With video tutorials allowing students to follow along at home, everything from knitting to woodwork to Taekwondo can now be learned virtually. One of the greatest advantages of online learning compared to classroom learning is self-pacing. With self-paced courses, quick learners don’t need to wait for the rest of the class to catch up before advancing through the material. And slower learners can take their time, watching video tutorials as many as needed, to fully absorb the material. 

Several states are now allowing online driver’s education courses as an option for students who are unable to take their courses in-person. And all-purpose online course platforms, like Udemy and Teachable, have popped up over the last several years to match skilled experts with e-learners in a wide range of skills and hobbies. 

Adams notes, “Getting personal and business finance education online is a terrific way to uplevel your knowledge and skills. Few high schools or colleges require students to complete personal finance courses. So no matter what information you need to become a better money manager for yourself or your business, there are programs on various learning platforms to fill in knowledge gaps. Since the pandemic began, I’ve seen an uptick of interest in courses that I’ve published on Udemy about managing debt and credit.”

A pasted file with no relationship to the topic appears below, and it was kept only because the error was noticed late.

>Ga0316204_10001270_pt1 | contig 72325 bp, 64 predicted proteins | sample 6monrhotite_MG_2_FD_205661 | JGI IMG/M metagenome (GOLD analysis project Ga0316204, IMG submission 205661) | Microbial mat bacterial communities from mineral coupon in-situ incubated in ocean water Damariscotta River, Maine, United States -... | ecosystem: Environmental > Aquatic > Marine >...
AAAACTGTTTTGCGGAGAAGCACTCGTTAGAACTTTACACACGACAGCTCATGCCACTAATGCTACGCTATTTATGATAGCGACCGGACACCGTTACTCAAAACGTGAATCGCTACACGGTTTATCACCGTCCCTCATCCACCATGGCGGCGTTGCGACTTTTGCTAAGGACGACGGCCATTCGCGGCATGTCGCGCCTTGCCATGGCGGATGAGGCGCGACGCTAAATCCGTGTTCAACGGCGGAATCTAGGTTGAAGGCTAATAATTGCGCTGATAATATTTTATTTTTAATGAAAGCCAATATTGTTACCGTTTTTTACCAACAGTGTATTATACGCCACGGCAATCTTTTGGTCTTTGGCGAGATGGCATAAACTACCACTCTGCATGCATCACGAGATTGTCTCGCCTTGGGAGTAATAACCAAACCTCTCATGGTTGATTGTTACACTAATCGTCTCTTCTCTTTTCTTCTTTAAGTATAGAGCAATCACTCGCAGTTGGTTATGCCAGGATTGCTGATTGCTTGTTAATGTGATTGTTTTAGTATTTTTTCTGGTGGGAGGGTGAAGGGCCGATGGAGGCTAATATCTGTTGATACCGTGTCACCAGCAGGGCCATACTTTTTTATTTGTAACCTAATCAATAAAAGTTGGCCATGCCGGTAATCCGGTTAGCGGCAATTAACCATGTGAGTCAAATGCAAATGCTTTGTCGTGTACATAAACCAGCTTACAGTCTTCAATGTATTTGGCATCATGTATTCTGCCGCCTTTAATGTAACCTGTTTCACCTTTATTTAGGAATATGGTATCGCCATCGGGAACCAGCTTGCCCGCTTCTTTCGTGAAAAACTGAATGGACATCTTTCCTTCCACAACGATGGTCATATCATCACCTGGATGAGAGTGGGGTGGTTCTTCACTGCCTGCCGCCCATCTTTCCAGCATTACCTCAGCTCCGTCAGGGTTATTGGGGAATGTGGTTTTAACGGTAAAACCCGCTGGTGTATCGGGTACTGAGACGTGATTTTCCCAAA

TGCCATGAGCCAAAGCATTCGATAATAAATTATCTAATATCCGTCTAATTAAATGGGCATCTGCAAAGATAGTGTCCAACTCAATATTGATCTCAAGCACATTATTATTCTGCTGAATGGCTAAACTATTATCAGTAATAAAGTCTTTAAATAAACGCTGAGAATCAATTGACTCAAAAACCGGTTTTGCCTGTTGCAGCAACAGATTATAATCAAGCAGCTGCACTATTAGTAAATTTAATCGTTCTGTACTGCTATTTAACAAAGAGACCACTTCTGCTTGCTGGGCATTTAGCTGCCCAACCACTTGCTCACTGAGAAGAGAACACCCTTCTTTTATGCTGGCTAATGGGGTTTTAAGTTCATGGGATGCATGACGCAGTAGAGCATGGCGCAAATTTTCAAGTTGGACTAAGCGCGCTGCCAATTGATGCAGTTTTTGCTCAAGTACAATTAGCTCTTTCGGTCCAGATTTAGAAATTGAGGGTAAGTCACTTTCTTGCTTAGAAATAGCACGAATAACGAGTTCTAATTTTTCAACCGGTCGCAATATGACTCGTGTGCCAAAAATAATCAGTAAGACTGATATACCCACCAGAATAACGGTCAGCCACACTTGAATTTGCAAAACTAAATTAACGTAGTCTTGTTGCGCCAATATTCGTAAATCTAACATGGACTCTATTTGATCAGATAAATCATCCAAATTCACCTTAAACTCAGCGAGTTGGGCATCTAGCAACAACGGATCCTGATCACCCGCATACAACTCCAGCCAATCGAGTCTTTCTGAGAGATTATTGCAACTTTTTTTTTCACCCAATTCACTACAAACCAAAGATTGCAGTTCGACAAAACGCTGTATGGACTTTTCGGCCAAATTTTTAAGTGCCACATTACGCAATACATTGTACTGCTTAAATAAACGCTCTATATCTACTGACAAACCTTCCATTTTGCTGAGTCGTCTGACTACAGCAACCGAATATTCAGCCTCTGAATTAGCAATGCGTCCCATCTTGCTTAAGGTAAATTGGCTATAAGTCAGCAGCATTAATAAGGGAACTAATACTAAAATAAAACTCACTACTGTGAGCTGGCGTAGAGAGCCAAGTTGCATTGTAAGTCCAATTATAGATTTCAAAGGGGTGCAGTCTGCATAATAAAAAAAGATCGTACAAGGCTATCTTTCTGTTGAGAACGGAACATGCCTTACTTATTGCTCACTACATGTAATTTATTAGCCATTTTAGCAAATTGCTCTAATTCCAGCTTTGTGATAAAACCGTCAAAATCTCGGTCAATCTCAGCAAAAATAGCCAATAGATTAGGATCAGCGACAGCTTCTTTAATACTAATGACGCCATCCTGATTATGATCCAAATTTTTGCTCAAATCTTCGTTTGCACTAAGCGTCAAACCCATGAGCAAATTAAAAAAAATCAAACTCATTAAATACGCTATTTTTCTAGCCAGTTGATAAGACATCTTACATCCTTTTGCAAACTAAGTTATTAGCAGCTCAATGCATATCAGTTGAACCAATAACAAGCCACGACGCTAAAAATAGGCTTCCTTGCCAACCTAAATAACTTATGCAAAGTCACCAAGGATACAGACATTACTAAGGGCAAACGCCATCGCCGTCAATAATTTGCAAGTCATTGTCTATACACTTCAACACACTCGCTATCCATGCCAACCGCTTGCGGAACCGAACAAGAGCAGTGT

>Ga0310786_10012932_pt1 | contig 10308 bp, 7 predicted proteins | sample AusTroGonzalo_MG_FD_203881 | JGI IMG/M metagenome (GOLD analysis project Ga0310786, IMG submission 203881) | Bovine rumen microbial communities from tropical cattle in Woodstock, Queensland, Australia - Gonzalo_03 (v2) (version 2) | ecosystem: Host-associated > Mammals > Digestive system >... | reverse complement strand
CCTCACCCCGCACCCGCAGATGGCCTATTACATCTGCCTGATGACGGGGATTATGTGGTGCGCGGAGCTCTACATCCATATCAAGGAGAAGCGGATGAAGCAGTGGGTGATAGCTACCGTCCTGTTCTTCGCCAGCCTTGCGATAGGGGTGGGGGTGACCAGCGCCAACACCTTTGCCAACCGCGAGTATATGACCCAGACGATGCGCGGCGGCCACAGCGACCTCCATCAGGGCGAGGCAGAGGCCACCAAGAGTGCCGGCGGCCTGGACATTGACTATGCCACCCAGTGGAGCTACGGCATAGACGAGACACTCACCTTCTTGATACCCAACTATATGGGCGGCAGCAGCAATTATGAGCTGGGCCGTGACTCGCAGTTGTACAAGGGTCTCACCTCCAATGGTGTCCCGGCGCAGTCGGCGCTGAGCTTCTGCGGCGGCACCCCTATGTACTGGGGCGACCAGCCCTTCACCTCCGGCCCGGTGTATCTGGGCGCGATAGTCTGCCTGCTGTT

Key Takeaways

Even pre-pandemic, online learning was on the rise. Many students appreciate the greater flexibility in learning (being able to work on their own schedules and from any location), and many schools appreciate the lower overhead costs afforded by online courses compared to on-campus courses. COVID-19 has simply given society an added push in the direction of expanding online learning options and proven that online learning is the future of education.

While four-year universities are comparatively hesitant to accept a move to online learning due to the interruption to their financial business models, community colleges, career trainers, and skill/hobby instructors are all embracing the change, offering more virtual learning opportunities than ever before.  


The survey for Aceable’s 2020 State of COVID-19 and Online Education Report was conducted online using Survey Monkey. The national sample of 1,043 adults spans across U.S. geographic regions and income levels and was weighted to reflect the gender distribution and the age distribution across the 18-44 and 45+ age brackets in U.S. census data.